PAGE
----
A Few Mistakes to Avoid When You're Given Prescription Medication

Posted on

When your doctor wants to prescribe medication for you, it's vital that you use that medication properly; this will reduce the risk of side effects, and also ensure the medication is as effective as possible. While your doctor may give you pointed and specific instructions on how to take the medication, note a few common mistakes that many people make when using their meds. As these mistakes can make that medication ineffective and downright dangerous, you'll want to avoid them yourself, and ensure you're doing everything to maintain your overall health.

Not asking the name of the medication

A doctor may not always tell you the name of the medication as he or she writes out your prescription, but it's good to ask the name anyway, so you can double-check the actual medication you're given at the pharmacy. Rarely do mistakes happen when medications are prescribed, but a doctor's handwriting isn't always the best, and a pharmacist may misread a prescription slip. By knowing the name of your prescription, you can double-check the label and ensure you're getting the right medicines.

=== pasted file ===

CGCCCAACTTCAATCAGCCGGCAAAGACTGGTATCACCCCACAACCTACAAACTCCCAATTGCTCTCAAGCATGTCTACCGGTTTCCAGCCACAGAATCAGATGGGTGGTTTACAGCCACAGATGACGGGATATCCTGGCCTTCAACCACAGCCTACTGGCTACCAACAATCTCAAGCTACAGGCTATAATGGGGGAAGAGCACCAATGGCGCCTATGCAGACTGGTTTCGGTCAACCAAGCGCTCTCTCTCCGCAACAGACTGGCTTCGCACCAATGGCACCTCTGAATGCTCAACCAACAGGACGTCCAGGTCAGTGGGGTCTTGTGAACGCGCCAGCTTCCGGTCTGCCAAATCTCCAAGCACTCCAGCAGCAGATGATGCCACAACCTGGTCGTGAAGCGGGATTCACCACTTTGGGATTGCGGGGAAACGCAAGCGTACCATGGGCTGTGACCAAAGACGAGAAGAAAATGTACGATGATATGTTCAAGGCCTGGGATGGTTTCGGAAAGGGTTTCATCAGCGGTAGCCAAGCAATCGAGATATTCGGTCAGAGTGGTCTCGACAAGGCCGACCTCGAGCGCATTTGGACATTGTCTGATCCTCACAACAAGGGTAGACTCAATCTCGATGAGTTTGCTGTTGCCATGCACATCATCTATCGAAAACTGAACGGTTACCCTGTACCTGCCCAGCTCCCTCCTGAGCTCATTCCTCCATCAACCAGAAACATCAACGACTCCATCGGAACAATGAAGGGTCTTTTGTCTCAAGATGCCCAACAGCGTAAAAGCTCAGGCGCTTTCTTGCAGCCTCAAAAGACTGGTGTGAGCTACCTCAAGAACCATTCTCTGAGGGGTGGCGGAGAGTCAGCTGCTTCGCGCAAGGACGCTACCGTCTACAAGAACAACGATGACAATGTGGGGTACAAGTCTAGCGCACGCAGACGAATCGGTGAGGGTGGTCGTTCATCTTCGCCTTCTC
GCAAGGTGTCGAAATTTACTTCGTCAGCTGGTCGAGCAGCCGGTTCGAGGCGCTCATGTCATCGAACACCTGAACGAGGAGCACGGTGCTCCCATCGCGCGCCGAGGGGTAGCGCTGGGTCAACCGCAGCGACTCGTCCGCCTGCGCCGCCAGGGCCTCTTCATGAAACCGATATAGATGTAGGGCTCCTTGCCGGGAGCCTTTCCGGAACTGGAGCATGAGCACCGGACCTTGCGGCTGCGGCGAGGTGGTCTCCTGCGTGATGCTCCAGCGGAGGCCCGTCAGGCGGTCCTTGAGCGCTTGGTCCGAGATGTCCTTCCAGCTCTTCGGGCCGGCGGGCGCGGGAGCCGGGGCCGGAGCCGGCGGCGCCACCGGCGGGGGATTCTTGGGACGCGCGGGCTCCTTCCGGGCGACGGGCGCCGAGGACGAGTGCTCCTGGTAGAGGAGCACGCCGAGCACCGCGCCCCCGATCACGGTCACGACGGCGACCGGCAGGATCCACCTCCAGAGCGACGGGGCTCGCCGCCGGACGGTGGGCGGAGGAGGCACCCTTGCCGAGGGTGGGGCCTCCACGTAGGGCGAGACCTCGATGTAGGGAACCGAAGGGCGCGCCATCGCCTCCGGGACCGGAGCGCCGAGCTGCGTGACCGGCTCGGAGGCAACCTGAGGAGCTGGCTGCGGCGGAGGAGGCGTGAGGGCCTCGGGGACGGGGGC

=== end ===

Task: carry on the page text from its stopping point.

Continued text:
Not mentioning supplements, herbs, and other meds

You may know to always inform your doctor of other medications you're taking so that you avoid a drug interaction with your new prescription; however, you may not realize that many supplements, herbs, and even over-the-counter medications can also interfere with that prescription. Be sure to mention to your doctor anything you take on a regular basis, including vitamins, natural remedies such as melatonin, aspirin, sleeping aids, sinus pills, and the like. He or she can then change your prescription medication or adjust the dosage, or whatever else is needed to ensure your overall good health.

Cutting pills

If the pills you're prescribed are difficult to swallow, you don't want to cut them without asking your doctor first, as cutting pills can actually mean shaving off so much of the pill that you're not getting a full, needed dose. Instead, note if your doctor might be able to prescribe the medication in a different form. He or she may even send you to a compounding pharmacy, where the pharmacist makes medications from scratch, rather than ordering medications that are mass produced in a factory. These pharmacists can often make the medications you need in various forms, such as soft gel tablets, chewable tablets, or syrups. Discuss this option with your doctor rather than thinking you can simply cut pills in order to make them more manageable.